Once the speakers had finally arrived and I confirmed that they fit into the openings, I rolled on the last of my three coats of stair and parquet paint, which provided a satin finish. The mitered edges of the baffle board and lid look amazing, and they are almost impossible to see – especially when you compare them with the glued butt joints on the back sides, which still look dull after the third coat of paint. Most of my visitors have trouble believing that I built the boxes myself, which is actually a bit of a disappointment – maybe I should have chosen a more exotic design, but integrating them smoothly into the living room was a higher priority in the end.
When the chassis elements finally arrived, I was running short on time, so I started by assembling the two SB 18s for the back and finished them around midnight. Just to hear whether they worked, I quickly connected them. Not until well after 1 a.m. was I able to bring myself to turn off the stereo. I quietly listened to the legendary “Live in Hamburg” concert by e.s.t., and I heard jazz exactly the way I had always wanted to hear it. I was fascinated by the airy sound and the analytical high notes that let me locate every musician on the stage even at the necessarily very low volume. The next morning I finished the two SB 36 units and set them up on the sides. In comparison – and I’m probably one of the only people so far who have done a comparison in their own homes – the SB 26 is much rounder. The basses are deeper, and the box has a wonderfully full sound that is never aggressive or annoying. Even with a harder musical style, the SB 36 pulls a wealth of detail out of the music that I personally had never heard with my old boxes or with very good headphones. In any case, you can start to see what Udo meant when he called this the Blues class. Set up right next to the wall, the SB 18s also have a wonderful, very analytical sound, but with rock and pop they lose their steam in the bass range; the SB 36 units were just what I needed to add a little bass. By the way, there is also a small difference in the high ranges: the SB 18 sounds slightly sharper here, while the SB 36 is just a touch more reticent and balanced. The SB 18s should not face the listener directly, which Udo also mentioned in his description. More proof that you can trust his sound reviews absolutely.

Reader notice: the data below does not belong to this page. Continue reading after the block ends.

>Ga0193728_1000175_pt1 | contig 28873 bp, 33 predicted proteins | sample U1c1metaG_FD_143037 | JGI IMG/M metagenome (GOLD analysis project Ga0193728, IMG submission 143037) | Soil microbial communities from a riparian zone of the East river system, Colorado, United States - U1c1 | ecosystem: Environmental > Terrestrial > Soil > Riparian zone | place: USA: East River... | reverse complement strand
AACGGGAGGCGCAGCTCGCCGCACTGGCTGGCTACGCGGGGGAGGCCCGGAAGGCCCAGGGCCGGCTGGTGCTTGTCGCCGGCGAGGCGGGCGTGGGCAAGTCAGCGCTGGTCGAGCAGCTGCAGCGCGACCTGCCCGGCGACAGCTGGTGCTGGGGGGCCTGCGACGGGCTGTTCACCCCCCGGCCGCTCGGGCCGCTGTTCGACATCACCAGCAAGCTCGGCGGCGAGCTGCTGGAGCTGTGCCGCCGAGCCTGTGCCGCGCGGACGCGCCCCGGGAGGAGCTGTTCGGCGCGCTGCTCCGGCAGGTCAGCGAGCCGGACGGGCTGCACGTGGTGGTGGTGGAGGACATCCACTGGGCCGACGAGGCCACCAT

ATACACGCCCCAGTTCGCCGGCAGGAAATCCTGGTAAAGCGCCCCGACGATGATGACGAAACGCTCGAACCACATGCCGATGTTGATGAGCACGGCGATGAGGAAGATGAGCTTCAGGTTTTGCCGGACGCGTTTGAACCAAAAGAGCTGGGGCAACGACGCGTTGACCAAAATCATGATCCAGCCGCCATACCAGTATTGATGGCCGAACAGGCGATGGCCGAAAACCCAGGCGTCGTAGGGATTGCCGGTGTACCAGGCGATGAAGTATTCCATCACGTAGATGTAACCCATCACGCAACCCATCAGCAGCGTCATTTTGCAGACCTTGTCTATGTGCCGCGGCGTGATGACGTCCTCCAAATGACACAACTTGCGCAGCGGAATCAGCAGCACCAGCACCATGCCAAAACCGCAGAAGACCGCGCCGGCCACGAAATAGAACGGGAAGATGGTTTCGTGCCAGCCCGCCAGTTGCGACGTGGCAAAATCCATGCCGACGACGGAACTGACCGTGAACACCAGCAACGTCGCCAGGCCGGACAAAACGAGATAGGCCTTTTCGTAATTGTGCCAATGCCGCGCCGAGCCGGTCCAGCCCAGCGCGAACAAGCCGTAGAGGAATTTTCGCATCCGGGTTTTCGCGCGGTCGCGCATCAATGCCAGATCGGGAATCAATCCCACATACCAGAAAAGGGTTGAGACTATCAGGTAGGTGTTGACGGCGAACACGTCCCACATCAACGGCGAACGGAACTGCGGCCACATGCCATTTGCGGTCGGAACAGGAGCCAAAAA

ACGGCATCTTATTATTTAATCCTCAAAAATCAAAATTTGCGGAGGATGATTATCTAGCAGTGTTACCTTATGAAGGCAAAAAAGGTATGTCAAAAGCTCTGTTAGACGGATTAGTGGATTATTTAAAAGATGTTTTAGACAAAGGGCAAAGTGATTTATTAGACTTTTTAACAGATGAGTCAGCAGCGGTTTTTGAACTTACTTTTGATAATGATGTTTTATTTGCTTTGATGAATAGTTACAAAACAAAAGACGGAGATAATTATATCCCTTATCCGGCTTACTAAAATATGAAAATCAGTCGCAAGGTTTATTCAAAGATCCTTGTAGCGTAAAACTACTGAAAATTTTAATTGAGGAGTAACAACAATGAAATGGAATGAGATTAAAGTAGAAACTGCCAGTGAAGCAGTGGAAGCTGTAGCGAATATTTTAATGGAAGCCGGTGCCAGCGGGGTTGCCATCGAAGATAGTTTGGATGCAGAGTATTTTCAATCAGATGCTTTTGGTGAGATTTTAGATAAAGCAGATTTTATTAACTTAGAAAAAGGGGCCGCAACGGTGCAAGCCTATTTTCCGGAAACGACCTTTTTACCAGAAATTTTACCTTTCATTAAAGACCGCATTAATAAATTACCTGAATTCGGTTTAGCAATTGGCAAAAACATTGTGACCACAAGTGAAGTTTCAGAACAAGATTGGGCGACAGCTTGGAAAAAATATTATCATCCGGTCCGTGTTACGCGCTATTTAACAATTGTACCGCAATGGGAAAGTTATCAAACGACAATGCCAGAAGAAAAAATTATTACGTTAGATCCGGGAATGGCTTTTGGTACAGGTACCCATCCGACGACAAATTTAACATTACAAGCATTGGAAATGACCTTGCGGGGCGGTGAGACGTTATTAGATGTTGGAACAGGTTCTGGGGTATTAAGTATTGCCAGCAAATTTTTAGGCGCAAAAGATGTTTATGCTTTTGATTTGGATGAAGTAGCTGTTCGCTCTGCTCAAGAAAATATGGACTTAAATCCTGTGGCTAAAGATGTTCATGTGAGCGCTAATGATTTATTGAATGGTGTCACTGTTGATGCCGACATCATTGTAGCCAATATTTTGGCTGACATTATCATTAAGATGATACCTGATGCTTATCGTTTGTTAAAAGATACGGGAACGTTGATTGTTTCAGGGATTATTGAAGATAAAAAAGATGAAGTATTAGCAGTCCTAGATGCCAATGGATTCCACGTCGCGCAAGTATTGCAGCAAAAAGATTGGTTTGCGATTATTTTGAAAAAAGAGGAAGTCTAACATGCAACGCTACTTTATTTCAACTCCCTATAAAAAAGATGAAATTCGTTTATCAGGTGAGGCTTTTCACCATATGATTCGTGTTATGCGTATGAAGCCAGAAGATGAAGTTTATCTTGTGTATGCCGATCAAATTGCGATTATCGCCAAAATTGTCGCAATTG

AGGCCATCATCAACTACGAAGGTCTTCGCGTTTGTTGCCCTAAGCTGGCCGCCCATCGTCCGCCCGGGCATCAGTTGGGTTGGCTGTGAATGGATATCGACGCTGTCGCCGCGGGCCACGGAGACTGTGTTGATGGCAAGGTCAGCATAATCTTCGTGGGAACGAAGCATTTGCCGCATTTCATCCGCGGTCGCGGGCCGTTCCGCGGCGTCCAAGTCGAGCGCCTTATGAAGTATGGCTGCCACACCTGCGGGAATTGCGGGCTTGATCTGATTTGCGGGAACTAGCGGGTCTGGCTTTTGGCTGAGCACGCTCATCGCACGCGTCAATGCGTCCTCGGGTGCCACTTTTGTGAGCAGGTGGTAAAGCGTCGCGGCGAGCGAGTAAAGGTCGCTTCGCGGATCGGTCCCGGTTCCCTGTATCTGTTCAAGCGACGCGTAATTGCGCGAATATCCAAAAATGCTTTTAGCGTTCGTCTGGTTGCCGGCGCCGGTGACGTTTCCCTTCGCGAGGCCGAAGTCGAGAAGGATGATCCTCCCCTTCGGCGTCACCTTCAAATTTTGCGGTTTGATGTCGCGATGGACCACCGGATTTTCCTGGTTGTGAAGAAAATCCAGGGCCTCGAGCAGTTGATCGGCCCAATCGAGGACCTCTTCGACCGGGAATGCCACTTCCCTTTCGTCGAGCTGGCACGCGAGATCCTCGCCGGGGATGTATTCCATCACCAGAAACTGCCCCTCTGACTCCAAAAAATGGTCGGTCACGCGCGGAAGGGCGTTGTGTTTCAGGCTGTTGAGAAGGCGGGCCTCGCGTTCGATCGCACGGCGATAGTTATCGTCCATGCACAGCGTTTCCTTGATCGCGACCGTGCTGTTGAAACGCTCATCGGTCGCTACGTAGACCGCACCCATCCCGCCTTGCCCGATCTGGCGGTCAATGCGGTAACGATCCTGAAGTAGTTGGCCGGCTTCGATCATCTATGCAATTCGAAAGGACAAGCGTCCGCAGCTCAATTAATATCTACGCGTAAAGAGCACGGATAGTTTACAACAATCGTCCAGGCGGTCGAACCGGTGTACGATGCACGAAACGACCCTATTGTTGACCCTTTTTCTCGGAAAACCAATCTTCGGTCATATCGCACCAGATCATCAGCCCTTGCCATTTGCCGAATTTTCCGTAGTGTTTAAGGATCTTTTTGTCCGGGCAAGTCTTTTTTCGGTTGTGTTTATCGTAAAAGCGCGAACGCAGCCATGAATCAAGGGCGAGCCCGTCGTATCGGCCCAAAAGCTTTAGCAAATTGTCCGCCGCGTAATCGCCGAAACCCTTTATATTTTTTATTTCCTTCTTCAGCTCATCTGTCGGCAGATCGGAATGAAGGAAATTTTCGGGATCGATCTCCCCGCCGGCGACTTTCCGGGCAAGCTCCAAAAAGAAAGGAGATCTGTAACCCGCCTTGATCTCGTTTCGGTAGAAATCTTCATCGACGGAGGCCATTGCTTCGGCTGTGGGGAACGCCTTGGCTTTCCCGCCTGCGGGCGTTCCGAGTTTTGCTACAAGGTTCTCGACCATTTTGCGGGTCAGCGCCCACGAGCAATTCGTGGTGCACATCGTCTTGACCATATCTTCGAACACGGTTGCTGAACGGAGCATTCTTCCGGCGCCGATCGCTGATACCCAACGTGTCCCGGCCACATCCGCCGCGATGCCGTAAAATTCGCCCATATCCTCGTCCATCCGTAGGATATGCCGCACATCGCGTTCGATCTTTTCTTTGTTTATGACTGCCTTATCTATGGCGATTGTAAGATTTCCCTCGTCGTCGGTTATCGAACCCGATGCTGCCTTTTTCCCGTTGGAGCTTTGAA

Now that I was completely satisfied with my sound when it came to listening to music, and with the “5-channel disco” program of my AV receiver filling the room very evenly with sound from all five boxes, it was high time to put in a movie. All of my fears that I would notice a shortage in the bass and be tempted to start looking through the subwoofer catalogue were laid to rest right away in the first few scenes of “Casino Royale.” My musical home theater, with its five “full-range” boxes, is perfectly capable of sending bullets whistling very plausibly through the room, and it convincingly reproduces the inevitable bass rumbling for action scenes. It also proves that honesty and neutrality are not out of place in a home theater. The brilliant film music from “The Big Blue” sounds just fantastic, and the voices are natural and believable. Above all, they don’t change tone when they move back and forth between the three boxes in the front. Of course, if Godzilla or a T-Rex decides to stomp through my living room someday, the vibrations in my wine glass will be fairly restrained, and my belly will still be able to handle it – but there is really no danger of missing any of the sounds. Even if I could, I wouldn’t want to add a subwoofer right now, which die-hard home theater fans might have trouble understanding. But I’d rather stay on good terms with my neighbors.
My SB 36/18 home theater was a much bigger jump for me than I originally planned. I hardly think that the 1000 euros I spent on the assembly kits, wood and paint could have gotten you anything of similar quality in the ready-made category. Especially not if your priority, like mine, is music reproduction, which is where most home theater sets run into trouble. Customizing the system to your own taste is what ultimately makes do-it-yourself kits so attractive. My only problem: in order to showcase the boxes, I should really trade my old AV receiver in for a much higher-quality model, and the big sound is suddenly making my television seem awfully small. But that’s another story…